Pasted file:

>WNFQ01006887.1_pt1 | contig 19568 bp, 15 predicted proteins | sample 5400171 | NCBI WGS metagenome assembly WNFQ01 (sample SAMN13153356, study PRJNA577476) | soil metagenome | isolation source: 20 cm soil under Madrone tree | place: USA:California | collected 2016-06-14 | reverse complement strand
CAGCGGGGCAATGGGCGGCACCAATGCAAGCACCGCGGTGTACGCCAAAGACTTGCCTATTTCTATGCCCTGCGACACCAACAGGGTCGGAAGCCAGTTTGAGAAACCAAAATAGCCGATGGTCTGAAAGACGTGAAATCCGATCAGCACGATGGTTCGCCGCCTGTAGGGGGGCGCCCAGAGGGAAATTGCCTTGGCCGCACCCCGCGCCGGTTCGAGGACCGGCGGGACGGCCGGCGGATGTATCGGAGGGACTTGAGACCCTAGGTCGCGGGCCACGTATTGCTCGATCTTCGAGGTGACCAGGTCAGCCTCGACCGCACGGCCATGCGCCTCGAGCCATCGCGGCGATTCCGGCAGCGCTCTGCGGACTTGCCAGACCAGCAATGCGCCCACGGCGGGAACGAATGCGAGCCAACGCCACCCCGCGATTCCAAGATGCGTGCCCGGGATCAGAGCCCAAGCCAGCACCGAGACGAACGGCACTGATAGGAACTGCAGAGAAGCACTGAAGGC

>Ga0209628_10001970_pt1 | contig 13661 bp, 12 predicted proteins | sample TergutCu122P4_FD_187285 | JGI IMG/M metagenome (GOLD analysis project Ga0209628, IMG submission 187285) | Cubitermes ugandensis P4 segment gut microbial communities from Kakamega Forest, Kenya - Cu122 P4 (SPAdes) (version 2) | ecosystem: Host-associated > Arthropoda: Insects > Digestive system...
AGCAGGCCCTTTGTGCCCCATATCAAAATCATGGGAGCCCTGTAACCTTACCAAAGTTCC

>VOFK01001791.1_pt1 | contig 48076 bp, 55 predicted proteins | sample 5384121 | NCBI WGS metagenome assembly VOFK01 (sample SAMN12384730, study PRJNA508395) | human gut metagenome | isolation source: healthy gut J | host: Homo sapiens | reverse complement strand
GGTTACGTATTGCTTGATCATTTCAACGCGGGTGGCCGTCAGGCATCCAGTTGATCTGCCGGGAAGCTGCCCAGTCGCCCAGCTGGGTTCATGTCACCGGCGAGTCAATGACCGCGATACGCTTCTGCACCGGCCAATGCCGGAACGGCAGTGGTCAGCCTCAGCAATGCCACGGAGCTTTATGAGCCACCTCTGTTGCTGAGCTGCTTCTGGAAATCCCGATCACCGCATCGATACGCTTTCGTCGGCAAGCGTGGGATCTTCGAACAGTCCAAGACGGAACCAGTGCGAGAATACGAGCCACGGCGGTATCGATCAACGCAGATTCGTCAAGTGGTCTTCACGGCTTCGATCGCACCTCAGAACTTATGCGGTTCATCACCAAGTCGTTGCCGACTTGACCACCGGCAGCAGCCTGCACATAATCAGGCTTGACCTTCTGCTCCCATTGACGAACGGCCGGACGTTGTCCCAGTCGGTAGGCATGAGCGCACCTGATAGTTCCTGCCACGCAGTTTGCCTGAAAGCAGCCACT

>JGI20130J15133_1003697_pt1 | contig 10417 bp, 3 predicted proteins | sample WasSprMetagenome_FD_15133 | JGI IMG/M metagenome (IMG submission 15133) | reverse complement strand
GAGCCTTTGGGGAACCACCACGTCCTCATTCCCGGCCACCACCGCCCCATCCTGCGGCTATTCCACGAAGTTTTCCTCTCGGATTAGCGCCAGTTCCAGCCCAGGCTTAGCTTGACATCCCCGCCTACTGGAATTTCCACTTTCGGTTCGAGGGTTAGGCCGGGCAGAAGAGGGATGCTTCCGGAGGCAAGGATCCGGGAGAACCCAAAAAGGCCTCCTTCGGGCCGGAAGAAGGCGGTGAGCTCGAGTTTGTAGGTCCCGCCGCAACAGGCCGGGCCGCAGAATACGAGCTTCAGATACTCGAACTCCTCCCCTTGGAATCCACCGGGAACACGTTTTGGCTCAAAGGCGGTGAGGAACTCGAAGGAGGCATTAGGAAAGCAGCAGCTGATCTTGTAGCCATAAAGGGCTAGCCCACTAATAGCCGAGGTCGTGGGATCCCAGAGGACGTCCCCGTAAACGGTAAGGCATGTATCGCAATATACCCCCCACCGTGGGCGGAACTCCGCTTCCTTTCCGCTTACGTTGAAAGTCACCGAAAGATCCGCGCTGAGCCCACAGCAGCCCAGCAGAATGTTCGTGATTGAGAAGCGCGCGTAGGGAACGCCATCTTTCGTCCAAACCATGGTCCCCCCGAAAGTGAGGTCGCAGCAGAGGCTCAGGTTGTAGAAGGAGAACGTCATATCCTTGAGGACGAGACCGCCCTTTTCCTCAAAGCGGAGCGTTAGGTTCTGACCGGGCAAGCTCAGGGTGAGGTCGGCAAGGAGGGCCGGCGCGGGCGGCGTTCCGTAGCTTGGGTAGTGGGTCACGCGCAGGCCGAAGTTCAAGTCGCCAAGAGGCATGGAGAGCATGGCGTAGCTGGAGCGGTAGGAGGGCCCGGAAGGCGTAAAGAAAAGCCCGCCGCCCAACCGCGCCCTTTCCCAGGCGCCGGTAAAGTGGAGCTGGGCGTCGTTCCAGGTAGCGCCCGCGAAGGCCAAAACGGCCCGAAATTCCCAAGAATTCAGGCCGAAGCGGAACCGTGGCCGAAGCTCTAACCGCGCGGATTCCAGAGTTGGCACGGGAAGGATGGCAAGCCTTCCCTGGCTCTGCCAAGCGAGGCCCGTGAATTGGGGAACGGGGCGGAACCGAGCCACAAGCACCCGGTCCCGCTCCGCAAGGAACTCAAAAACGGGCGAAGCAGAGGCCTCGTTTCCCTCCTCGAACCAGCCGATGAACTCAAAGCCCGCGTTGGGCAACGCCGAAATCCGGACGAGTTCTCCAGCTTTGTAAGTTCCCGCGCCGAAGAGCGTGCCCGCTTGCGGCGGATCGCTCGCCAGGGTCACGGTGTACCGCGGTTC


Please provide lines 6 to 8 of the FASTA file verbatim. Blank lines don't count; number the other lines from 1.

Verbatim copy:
GGTTACGTATTGCTTGATCATTTCAACGCGGGTGGCCGTCAGGCATCCAGTTGATCTGCCGGGAAGCTGCCCAGTCGCCCAGCTGGGTTCATGTCACCGGCGAGTCAATGACCGCGATACGCTTCTGCACCGGCCAATGCCGGAACGGCAGTGGTCAGCCTCAGCAATGCCACGGAGCTTTATGAGCCACCTCTGTTGCTGAGCTGCTTCTGGAAATCCCGATCACCGCATCGATACGCTTTCGTCGGCAAGCGTGGGATCTTCGAACAGTCCAAGACGGAACCAGTGCGAGAATACGAGCCACGGCGGTATCGATCAACGCAGATTCGTCAAGTGGTCTTCACGGCTTCGATCGCACCTCAGAACTTATGCGGTTCATCACCAAGTCGTTGCCGACTTGACCACCGGCAGCAGCCTGCACATAATCAGGCTTGACCTTCTGCTCCCATTGACGAACGGCCGGACGTTGTCCCAGTCGGTAGGCATGAGCGCACCTGATAGTTCCTGCCACGCAGTTTGCCTGAAAGCAGCCACT

>JGI20130J15133_1003697_pt1 | contig 10417 bp, 3 predicted proteins | sample WasSprMetagenome_FD_15133 | JGI IMG/M metagenome (IMG submission 15133) | reverse complement strand
GAGCCTTTGGGGAACCACCACGTCCTCATTCCCGGCCACCACCGCCCCATCCTGCGGCTATTCCACGAAGTTTTCCTCTCGGATTAGCGCCAGTTCCAGCCCAGGCTTAGCTTGACATCCCCGCCTACTGGAATTTCCACTTTCGGTTCGAGGGTTAGGCCGGGCAGAAGAGGGATGCTTCCGGAGGCAAGGATCCGGGAGAACCCAAAAAGGCCTCCTTCGGGCCGGAAGAAGGCGGTGAGCTCGAGTTTGTAGGTCCCGCCGCAACAGGCCGGGCCGCAGAATACGAGCTTCAGATACTCGAACTCCTCCCCTTGGAATCCACCGGGAACACGTTTTGGCTCAAAGGCGGTGAGGAACTCGAAGGAGGCATTAGGAAAGCAGCAGCTGATCTTGTAGCCATAAAGGGCTAGCCCACTAATAGCCGAGGTCGTGGGATCCCAGAGGACGTCCCCGTAAACGGTAAGGCATGTATCGCAATATACCCCCCACCGTGGGCGGAACTCCGCTTCCTTTCCGCTTACGTTGAAAGTCACCGAAAGATCCGCGCTGAGCCCACAGCAGCCCAGCAGAATGTTCGTGATTGAGAAGCGCGCGTAGGGAACGCCATCTTTCGTCCAAACCATGGTCCCCCCGAAAGTGAGGTCGCAGCAGAGGCTCAGGTTGTAGAAGGAGAACGTCATATCCTTGAGGACGAGACCGCCCTTTTCCTCAAAGCGGAGCGTTAGGTTCTGACCGGGCAAGCTCAGGGTGAGGTCGGCAAGGAGGGCCGGCGCGGGCGGCGTTCCGTAGCTTGGGTAGTGGGTCACGCGCAGGCCGAAGTTCAAGTCGCCAAGAGGCATGGAGAGCATGGCGTAGCTGGAGCGGTAGGAGGGCCCGGAAGGCGTAAAGAAAAGCCCGCCGCCCAACCGCGCCCTTTCCCAGGCGCCGGTAAAGTGGAGCTGGGCGTCGTTCCAGGTAGCGCCCGCGAAGGCCAAAACGGCCCGAAATTCCCAAGAATTCAGGCCGAAGCGGAACCGTGGCCGAAGCTCTAACCGCGCGGATTCCAGAGTTGGCACGGGAAGGATGGCAAGCCTTCCCTGGCTCTGCCAAGCGAGGCCCGTGAATTGGGGAACGGGGCGGAACCGAGCCACAAGCACCCGGTCCCGCTCCGCAAGGAACTCAAAAACGGGCGAAGCAGAGGCCTCGTTTCCCTCCTCGAACCAGCCGATGAACTCAAAGCCCGCGTTGGGCAACGCCGAAATCCGGACGAGTTCTCCAGCTTTGTAAGTTCCCGCGCCGAAGAGCGTGCCCGCTTGCGGCGGATCGCTCGCCAGGGTCACGGTGTACCGCGGTTC